The Helm
Published in

The Helm

Why “Quiet Quitting” Is Important For a Healthy Organisation

Photo by Tangerine Newt on Unsplash

Fevers are awful. I don’t know anyone who enjoys shivers and sweats simultaneously, but it is part of the process to kill a virus. Similarly, I don’t know many people who are fond of the “bust” part of economic boom-bust cycles, even though it does tend to reset prices to more realistic levels (if only for a while).

Whether a multiplying virus or perpetuating irresponsible lending, growth will inevitably be opposed by a balancing loop that will try to bring the system back into a state of equilibrium. This is a normal (and necessary) occurrence particularly in systems that experience an unsustainable trajectory. By definition, balancing loops are a source of friction and are understandably not always a pleasant experience.

Enter Quiet Quitting. This trend also gets a bad rap despite it being a reaction to expectations and productivity levels that have surpassed employees’ ability to sustain. Quiet Quitting, like fevers and economic busts is a balancing feedback loop that warns us something is wrong and tries to bring us back to a position of stability.

The only thing that remains is for us to listen to that feedback.

What goes up, must come down.

Quiet Quitting, while not a new concept, seems to have been confused (depending on who you talk with) with doing less than required, when the original idea is just about doing no more than is required.

However, it’s easy to see where this misalignment is coming from if you look at how the vast majority of contemporary organisations work. Broadly speaking, for-profit companies are products of capitalism and thus are geared around maximising… profits. Frequently this means getting the most out of employees to increase production whilst saving costs. However, often times companies don’t even need to explicitly set higher expectations because of an already present belief system.

Western society as a whole has viewed the “hustle” and “can-do” attitude as admirable and respectful character traits for decades if not well over a century by now. Such behaviours are frequently associated with the success of an individual. So what all this really means is that for those who have this mental model, when it comes to Quiet Quitting, “more than required” is what is required.

Such attitudes are baked into company cultures, and permeates itself through performance reviews and expectations and fosters a workplace where the PIE theory of success rules the roost. The result is a reinforcing loop. We tend to reward people who “go the extra mile”, who are seemingly everywhere at once, who show dedication by working at times when we know they really shouldn’t be, who never say no, and whose image is therefore more likeable. It is these people who become the next generation of managers and leaders and then who set the same expectations. Adding to this, in organisations where employee performance is compared, the bar tends to move higher and higher as we try to outperform one another.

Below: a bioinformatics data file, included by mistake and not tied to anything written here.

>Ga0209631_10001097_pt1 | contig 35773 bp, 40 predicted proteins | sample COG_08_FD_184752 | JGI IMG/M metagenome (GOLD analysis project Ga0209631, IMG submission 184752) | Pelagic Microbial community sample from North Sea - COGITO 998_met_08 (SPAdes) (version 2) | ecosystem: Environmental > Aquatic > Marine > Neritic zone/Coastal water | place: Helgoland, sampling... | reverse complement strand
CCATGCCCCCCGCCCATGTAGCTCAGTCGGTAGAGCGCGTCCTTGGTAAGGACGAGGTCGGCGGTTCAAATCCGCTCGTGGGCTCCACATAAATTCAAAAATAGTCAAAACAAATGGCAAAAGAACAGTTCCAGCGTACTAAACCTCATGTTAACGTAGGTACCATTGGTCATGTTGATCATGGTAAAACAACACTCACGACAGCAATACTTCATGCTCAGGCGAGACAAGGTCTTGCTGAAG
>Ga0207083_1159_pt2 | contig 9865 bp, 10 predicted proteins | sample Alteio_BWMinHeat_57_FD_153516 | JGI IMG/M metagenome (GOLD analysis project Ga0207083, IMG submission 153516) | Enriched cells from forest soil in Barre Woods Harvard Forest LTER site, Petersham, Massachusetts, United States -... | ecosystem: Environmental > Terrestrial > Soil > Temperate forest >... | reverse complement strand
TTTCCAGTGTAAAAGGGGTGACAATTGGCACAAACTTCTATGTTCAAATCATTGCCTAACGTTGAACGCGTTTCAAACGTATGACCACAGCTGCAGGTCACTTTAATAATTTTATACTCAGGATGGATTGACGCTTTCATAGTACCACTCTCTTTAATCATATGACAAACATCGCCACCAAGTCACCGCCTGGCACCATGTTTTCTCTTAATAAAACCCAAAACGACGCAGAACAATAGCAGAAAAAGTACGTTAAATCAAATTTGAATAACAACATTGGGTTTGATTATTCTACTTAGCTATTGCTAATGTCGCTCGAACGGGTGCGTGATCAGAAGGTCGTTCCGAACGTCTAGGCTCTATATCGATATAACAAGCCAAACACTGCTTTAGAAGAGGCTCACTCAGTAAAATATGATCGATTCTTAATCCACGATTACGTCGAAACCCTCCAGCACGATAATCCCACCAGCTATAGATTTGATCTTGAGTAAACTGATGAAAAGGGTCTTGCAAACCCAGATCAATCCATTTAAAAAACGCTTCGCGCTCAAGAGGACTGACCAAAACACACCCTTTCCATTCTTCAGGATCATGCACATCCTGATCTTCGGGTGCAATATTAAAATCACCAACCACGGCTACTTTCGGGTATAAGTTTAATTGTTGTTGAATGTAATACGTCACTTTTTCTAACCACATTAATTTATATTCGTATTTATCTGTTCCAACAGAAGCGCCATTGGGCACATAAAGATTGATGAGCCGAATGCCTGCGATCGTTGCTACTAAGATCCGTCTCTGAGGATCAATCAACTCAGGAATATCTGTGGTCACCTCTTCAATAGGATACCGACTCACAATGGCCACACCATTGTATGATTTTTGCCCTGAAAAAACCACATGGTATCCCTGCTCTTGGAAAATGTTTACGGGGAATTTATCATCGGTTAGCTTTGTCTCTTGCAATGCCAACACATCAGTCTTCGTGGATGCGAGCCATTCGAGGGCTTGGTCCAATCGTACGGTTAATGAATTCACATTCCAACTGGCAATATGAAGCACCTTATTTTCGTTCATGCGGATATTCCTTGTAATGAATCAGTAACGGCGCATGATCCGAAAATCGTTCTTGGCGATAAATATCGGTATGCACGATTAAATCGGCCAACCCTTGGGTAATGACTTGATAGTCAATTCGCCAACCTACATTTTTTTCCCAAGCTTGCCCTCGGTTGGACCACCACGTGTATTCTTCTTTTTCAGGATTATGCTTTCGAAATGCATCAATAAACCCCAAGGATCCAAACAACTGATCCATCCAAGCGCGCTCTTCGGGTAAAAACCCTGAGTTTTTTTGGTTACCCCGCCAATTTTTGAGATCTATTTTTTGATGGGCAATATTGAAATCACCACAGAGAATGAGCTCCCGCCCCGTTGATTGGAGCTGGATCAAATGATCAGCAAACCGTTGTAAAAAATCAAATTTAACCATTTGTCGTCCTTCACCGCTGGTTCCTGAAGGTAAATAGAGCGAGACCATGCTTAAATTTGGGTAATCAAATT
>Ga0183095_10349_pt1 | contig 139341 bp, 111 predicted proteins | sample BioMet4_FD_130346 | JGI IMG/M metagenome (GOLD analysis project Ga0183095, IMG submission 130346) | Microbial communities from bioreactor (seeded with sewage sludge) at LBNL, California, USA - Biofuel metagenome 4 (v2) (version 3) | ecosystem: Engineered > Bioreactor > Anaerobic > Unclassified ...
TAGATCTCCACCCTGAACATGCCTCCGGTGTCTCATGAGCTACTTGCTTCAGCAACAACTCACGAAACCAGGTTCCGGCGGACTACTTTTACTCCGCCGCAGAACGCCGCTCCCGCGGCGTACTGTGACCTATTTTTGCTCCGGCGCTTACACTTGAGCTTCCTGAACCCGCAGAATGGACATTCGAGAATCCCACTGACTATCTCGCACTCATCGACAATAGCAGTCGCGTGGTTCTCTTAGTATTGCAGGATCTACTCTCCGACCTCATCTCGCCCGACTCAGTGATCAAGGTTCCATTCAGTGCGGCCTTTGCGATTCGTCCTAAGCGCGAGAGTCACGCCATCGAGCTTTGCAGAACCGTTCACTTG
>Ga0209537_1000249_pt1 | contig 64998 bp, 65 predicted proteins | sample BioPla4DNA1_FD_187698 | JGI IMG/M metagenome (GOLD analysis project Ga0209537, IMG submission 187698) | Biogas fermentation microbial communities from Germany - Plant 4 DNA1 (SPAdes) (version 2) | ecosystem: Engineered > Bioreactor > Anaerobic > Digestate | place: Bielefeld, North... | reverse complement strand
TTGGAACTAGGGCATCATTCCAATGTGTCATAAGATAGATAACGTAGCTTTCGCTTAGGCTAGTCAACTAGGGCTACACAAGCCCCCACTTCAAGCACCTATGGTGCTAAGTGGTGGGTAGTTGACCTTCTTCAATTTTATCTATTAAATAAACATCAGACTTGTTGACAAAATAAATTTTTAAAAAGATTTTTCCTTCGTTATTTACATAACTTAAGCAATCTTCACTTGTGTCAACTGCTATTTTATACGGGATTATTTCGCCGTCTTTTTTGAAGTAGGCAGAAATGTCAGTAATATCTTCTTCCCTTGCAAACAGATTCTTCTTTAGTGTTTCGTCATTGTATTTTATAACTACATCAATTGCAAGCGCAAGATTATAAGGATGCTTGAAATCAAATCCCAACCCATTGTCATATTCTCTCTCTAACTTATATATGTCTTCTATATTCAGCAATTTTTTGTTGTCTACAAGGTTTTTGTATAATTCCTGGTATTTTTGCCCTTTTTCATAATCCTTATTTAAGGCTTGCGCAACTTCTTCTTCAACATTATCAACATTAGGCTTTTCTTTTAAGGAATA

This behaviour ultimately inflates productivity and sets an artificial pace. A pace that, while alluring, cannot be kept indefinitely. As a result, cracks do periodically show in this underlying “above and beyond” mental model. However, because people are incredibly resilient, can tolerate prolonged stress and will frequently “put up or shut up”, organisations can effectively run on fumes for some time as balancing feedback is delayed. When the chickens do come home to roost, the damage might already be done, and Quiet Quitting could turn into real quitting. However, systems with large delays often oscillate around some ideal state of stability. Think of the economic boom-bust cycle aforementioned. Such is the case with Quiet Quitting and why this is not a novel trend, but nor the last time it appears.

Quiet quitting can be an opportunity to break a vicious circle.

Knowing this, what if we saw Quiet Quitting not as an inconvenience but instead as a tool that reveals the organisation’s true state of equilibrium? If you want to know your money’s real worth, you have to account for inflation, so why would this be any different if you’d like to know what your organisations real level of productivity is? For any system to grow sustainably it must recognise its limits, and change its behaviours.

What if we promoted and recognised people who are collaborative and approachable but who also respectfully set boundaries? Who are open minded and constructive, but also not afraid to be critical and not give in to pressure? What if we spent as much time analysing why someone is over-achieving as we do when someone is under-achieving?

My feeling on this is that we’d probably end up with people who are more effective with their time and respectful of others, we’d end up with less politics and less turnover. We’d end up with people who go the extra mile only because they truly want to help, not because they think it’s the only way to get a raise. We’d end up with healthier people. Maybe, just maybe, we’d also end up with a healthier organisation.



Get the Medium app

A button that says 'Download on the App Store', and if clicked it will lead you to the iOS App store
A button that says 'Get it on, Google Play', and if clicked it will lead you to the Google Play store
Austin Mackesy-Buckley

Austin Mackesy-Buckley

An Agile Coach and dad who writes from time to time about his thoughts and experiences of work and life.